Optical illusions and Sylvia Plath
Mystery Spot makes its debut at California Stage
Sylvia Plath’s back on this plane of existence, sent from heaven because she’s so dour. She’s got some unfinished business, of course, but the big question is: How will it ever get resolved if she’s spending all her time with a college boy from UC Santa Cruz? Dingo majors in women’s studies just to meet chicks—and the feminist poetic icon has set her sights on his love life and his day job at that famous coastal house of mirrors/tourist trap, the Mystery Spot.
That’s the premise for Mystery Spot, which has its world premiere this Friday at California Stage under the direction of Ray Tatar. Written by Northern California playwright Steve Lyons, the original play was one of four selected for the Ashland New Plays Festival in 2008, has had a staged reading at City Lights Books in San Francisco and won first prize in the 2010 Actors’ Theatre of Santa Cruz County playwriting contest.
Lyons told SN&R that he’d always wanted to set a play at the Mystery Spot, one of the Northern California coast’s best-known attractions. It’s full of oddities that challenge the perceptions, which is what Lyons’ play is also designed to do. “This is the first theater set that I know of that purposely creates optical illusions,” he said. “There’s nothing literal; everything is surreal and abstract.”
“What we’ve done is—the set designer had printed out gobs of scientific articles about the Mystery Spot and optical illusions—and we’re using the scientific basis of illusions to create the set.”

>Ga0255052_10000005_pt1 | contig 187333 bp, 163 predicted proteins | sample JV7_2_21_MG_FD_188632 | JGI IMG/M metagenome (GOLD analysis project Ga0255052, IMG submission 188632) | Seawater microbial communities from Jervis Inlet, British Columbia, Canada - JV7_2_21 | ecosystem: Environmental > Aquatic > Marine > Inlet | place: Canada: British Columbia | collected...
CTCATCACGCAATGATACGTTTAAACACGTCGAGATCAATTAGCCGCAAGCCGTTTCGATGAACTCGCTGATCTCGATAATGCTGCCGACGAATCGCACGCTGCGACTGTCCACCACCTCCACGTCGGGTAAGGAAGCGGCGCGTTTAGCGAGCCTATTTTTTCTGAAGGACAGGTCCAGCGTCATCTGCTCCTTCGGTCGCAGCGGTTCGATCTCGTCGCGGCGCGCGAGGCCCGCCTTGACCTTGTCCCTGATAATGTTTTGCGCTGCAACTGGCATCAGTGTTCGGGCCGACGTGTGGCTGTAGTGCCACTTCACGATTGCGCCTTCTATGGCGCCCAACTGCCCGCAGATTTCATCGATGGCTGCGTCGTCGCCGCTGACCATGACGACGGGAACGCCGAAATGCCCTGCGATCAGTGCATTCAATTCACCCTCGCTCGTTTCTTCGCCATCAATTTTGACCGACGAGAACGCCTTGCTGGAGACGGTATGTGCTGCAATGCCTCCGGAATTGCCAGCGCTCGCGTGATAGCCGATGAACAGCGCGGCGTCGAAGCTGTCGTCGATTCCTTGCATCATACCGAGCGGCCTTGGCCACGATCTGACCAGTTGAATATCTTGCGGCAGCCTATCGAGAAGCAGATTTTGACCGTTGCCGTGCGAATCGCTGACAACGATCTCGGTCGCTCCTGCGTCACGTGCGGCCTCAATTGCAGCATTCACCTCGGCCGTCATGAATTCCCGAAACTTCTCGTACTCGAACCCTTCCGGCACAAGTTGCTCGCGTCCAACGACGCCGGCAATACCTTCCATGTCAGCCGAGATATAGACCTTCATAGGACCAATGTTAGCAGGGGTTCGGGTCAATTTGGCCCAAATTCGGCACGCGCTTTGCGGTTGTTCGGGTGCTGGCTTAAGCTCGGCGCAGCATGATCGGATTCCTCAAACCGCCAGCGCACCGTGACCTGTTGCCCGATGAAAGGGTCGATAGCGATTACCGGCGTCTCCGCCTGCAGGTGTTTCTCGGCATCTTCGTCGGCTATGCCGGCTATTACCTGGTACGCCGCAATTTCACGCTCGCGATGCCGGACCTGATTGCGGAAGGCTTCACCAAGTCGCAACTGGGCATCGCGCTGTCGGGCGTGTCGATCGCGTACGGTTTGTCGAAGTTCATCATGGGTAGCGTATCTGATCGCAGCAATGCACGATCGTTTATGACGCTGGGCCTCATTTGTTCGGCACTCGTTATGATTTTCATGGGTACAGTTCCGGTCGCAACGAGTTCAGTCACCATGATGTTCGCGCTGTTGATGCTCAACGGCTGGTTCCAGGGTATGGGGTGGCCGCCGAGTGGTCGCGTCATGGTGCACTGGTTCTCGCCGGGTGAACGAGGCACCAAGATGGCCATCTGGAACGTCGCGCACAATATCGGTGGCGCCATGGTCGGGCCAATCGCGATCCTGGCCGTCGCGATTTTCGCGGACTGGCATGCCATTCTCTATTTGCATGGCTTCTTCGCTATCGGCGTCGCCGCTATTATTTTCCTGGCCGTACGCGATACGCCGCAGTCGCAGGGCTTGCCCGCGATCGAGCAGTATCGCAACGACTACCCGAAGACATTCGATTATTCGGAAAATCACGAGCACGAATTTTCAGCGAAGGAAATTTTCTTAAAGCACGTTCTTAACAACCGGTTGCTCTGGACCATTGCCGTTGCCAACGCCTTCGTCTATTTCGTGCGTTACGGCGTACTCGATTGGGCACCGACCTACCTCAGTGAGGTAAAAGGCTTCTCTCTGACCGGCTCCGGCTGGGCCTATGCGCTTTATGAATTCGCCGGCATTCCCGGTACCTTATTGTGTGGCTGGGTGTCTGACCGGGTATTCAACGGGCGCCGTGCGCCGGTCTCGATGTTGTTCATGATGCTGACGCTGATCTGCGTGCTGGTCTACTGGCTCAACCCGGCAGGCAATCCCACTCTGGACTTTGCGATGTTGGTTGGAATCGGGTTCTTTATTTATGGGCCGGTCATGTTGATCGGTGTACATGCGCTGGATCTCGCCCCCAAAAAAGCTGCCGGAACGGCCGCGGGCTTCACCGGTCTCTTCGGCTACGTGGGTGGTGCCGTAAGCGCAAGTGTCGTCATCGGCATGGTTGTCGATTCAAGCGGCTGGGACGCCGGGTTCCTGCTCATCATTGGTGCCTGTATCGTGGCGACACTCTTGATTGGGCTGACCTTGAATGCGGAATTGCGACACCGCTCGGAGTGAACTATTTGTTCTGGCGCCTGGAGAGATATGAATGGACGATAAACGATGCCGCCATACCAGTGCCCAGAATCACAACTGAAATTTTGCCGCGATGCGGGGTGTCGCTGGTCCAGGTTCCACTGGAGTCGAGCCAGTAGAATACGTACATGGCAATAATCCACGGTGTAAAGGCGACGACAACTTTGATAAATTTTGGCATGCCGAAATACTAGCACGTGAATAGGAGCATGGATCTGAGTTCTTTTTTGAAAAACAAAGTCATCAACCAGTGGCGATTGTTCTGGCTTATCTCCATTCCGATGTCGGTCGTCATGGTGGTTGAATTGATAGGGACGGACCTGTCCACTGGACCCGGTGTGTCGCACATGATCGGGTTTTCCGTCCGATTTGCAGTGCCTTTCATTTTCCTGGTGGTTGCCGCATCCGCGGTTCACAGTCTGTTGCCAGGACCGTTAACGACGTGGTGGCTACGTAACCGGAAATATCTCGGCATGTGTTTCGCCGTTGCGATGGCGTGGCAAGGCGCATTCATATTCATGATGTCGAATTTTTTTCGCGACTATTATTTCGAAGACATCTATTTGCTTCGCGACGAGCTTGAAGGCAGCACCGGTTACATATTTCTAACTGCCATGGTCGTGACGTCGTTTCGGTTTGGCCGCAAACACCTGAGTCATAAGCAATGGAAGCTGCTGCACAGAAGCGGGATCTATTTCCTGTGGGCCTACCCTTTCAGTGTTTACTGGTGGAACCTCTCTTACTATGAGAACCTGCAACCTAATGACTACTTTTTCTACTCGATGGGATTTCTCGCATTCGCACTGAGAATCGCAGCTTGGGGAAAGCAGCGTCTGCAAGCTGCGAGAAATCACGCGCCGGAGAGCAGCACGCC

Lyons said he’d actually met a guy in Santa Cruz who had a degree in women’s studies. “I was at a party, and a friend of my wife’s was a man who had a degree in women’s studies,” he said. “I asked him, ‘Did it help you get laid?’ And he said no, which I don’t think is just.”
So Lyons wrote about Dingo, a young man from Oroville (Lyons’ hometown), who takes women’s studies at UC Santa Cruz in order to pick up women. He also gets a job at the Mystery Spot “to fund his womanizing,” said Lyons.
And there he meets Sylvia Plath, or rather, some phantasmal manifestation of Plath. “She helps Dingo with his love life, but she has her own hidden agenda for this,” said Lyon.
The role of the poet will be played by local actress Bonnie Antonini, who is also a poet (she’s had several poems published in SN&R). According to Lyons, that was a big plus.
“The Plath estate is run by her daughter, Frieda [Hughes],” said Lyons, “and they are notoriously difficult about permissions.” He was concerned about the problem, but Tatar told him that Antonini was a poet, and she sent Lyons some of her work. “Bonnie sent me this poem that was very Plathian—it was perfect!”
Perhaps Antonini—or Plath—will be able to set Dingo on a more poetic path. Stranger things have happened at the Mystery Spot.